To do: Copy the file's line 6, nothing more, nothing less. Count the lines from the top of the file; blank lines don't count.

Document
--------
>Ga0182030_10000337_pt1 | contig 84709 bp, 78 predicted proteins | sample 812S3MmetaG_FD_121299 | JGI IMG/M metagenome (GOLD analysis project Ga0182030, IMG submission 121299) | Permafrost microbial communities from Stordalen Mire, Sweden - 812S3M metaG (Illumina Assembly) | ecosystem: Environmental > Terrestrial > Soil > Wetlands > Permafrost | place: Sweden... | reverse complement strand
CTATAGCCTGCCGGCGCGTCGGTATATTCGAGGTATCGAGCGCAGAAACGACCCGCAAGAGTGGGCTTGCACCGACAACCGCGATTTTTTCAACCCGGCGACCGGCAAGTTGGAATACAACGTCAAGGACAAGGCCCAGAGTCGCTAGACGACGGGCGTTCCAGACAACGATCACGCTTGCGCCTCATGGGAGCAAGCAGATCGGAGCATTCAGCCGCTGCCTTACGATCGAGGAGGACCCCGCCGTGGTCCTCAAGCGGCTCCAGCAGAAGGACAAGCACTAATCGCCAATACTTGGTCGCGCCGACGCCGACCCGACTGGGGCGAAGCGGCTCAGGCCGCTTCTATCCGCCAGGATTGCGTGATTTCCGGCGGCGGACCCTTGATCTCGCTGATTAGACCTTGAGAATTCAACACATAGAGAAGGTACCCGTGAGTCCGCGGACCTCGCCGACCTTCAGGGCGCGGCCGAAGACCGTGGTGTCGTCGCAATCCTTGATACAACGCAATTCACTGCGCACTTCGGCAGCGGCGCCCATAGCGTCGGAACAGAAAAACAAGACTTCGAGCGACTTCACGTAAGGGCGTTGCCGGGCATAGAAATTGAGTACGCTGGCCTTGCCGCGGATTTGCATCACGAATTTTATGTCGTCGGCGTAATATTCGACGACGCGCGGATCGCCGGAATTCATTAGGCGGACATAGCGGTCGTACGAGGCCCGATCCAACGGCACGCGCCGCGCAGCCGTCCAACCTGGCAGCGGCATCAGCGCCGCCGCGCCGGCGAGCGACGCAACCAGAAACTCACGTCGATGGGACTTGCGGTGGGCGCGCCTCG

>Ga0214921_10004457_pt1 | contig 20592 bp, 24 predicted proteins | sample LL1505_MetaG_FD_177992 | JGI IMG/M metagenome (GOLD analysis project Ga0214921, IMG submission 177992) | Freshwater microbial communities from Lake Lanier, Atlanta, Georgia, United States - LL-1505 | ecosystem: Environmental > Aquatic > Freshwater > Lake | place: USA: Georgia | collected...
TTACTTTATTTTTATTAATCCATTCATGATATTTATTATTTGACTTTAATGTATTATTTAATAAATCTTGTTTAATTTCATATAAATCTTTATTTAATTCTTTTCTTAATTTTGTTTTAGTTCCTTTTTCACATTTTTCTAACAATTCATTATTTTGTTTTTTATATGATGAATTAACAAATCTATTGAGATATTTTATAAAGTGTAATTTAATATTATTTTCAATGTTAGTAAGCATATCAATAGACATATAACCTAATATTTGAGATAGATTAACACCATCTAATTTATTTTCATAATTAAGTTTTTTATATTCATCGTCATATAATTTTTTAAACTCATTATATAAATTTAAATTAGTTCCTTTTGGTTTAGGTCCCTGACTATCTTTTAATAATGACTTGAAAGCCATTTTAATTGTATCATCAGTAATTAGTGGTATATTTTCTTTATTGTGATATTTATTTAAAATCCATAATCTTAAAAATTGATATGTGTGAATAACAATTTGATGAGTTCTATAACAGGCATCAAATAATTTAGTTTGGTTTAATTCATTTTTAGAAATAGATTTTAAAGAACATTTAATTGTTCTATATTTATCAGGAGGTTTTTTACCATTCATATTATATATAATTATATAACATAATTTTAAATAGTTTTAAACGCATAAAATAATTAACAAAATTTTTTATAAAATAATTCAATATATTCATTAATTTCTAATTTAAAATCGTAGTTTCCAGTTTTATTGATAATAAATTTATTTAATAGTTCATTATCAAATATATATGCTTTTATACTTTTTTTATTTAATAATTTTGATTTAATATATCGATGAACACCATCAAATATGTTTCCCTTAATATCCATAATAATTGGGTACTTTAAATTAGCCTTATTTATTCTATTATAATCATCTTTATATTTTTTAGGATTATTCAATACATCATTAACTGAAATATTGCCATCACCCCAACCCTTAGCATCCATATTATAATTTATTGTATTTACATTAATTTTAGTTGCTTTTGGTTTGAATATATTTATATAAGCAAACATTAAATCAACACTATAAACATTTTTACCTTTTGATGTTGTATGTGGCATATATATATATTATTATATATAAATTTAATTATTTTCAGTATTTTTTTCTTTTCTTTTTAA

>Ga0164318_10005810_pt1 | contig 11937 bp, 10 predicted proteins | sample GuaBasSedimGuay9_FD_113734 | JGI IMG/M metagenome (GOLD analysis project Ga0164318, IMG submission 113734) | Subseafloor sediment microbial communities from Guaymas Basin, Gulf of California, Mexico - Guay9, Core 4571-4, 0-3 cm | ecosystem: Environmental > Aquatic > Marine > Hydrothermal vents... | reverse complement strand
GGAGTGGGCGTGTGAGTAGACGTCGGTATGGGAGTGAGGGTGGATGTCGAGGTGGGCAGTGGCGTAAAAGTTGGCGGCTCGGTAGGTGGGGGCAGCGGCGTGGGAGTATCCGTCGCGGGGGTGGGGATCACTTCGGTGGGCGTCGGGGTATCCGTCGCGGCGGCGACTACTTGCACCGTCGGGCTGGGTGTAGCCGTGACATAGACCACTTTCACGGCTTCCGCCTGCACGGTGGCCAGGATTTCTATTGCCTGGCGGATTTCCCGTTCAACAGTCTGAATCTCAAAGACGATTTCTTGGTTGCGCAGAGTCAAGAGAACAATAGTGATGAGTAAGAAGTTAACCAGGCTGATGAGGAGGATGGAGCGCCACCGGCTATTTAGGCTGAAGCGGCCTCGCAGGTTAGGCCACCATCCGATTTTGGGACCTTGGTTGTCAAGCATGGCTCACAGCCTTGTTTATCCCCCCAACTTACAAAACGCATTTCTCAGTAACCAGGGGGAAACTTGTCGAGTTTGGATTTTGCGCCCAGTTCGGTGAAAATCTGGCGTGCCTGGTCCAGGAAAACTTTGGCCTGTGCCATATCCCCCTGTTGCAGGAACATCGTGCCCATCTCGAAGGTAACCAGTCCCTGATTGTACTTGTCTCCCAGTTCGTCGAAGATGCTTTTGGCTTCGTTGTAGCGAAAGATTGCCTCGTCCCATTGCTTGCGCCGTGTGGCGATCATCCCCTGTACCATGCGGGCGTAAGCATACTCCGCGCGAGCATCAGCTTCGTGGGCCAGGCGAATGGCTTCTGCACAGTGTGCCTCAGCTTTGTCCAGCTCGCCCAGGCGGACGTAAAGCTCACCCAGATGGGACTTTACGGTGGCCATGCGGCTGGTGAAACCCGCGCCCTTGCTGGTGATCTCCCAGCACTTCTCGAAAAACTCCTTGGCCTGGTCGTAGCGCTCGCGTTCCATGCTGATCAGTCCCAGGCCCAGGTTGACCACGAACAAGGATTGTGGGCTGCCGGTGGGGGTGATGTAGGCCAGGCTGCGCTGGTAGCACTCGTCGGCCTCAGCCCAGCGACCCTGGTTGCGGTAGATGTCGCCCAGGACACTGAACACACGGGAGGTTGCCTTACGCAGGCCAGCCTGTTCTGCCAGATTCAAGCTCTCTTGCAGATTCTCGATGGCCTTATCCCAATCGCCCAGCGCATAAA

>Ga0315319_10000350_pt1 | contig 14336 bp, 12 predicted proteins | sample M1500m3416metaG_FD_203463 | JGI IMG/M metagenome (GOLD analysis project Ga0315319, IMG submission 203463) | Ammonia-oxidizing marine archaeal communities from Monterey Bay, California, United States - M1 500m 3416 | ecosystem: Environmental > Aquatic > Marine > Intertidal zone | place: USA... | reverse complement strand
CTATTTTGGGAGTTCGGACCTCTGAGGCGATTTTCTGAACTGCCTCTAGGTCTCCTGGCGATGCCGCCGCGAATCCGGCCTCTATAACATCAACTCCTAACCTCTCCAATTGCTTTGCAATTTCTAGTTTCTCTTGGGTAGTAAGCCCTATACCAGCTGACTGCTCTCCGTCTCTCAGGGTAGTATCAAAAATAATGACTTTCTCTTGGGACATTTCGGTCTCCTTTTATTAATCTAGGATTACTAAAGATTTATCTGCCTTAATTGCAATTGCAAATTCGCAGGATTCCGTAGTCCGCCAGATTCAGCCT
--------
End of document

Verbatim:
GGAGTGGGCGTGTGAGTAGACGTCGGTATGGGAGTGAGGGTGGATGTCGAGGTGGGCAGTGGCGTAAAAGTTGGCGGCTCGGTAGGTGGGGGCAGCGGCGTGGGAGTATCCGTCGCGGGGGTGGGGATCACTTCGGTGGGCGTCGGGGTATCCGTCGCGGCGGCGACTACTTGCACCGTCGGGCTGGGTGTAGCCGTGACATAGACCACTTTCACGGCTTCCGCCTGCACGGTGGCCAGGATTTCTATTGCCTGGCGGATTTCCCGTTCAACAGTCTGAATCTCAAAGACGATTTCTTGGTTGCGCAGAGTCAAGAGAACAATAGTGATGAGTAAGAAGTTAACCAGGCTGATGAGGAGGATGGAGCGCCACCGGCTATTTAGGCTGAAGCGGCCTCGCAGGTTAGGCCACCATCCGATTTTGGGACCTTGGTTGTCAAGCATGGCTCACAGCCTTGTTTATCCCCCCAACTTACAAAACGCATTTCTCAGTAACCAGGGGGAAACTTGTCGAGTTTGGATTTTGCGCCCAGTTCGGTGAAAATCTGGCGTGCCTGGTCCAGGAAAACTTTGGCCTGTGCCATATCCCCCTGTTGCAGGAACATCGTGCCCATCTCGAAGGTAACCAGTCCCTGATTGTACTTGTCTCCCAGTTCGTCGAAGATGCTTTTGGCTTCGTTGTAGCGAAAGATTGCCTCGTCCCATTGCTTGCGCCGTGTGGCGATCATCCCCTGTACCATGCGGGCGTAAGCATACTCCGCGCGAGCATCAGCTTCGTGGGCCAGGCGAATGGCTTCTGCACAGTGTGCCTCAGCTTTGTCCAGCTCGCCCAGGCGGACGTAAAGCTCACCCAGATGGGACTTTACGGTGGCCATGCGGCTGGTGAAACCCGCGCCCTTGCTGGTGATCTCCCAGCACTTCTCGAAAAACTCCTTGGCCTGGTCGTAGCGCTCGCGTTCCATGCTGATCAGTCCCAGGCCCAGGTTGACCACGAACAAGGATTGTGGGCTGCCGGTGGGGGTGATGTAGGCCAGGCTGCGCTGGTAGCACTCGTCGGCCTCAGCCCAGCGACCCTGGTTGCGGTAGATGTCGCCCAGGACACTGAACACACGGGAGGTTGCCTTACGCAGGCCAGCCTGTTCTGCCAGATTCAAGCTCTCTTGCAGATTCTCGATGGCCTTATCCCAATCGCCCAGCGCATAAA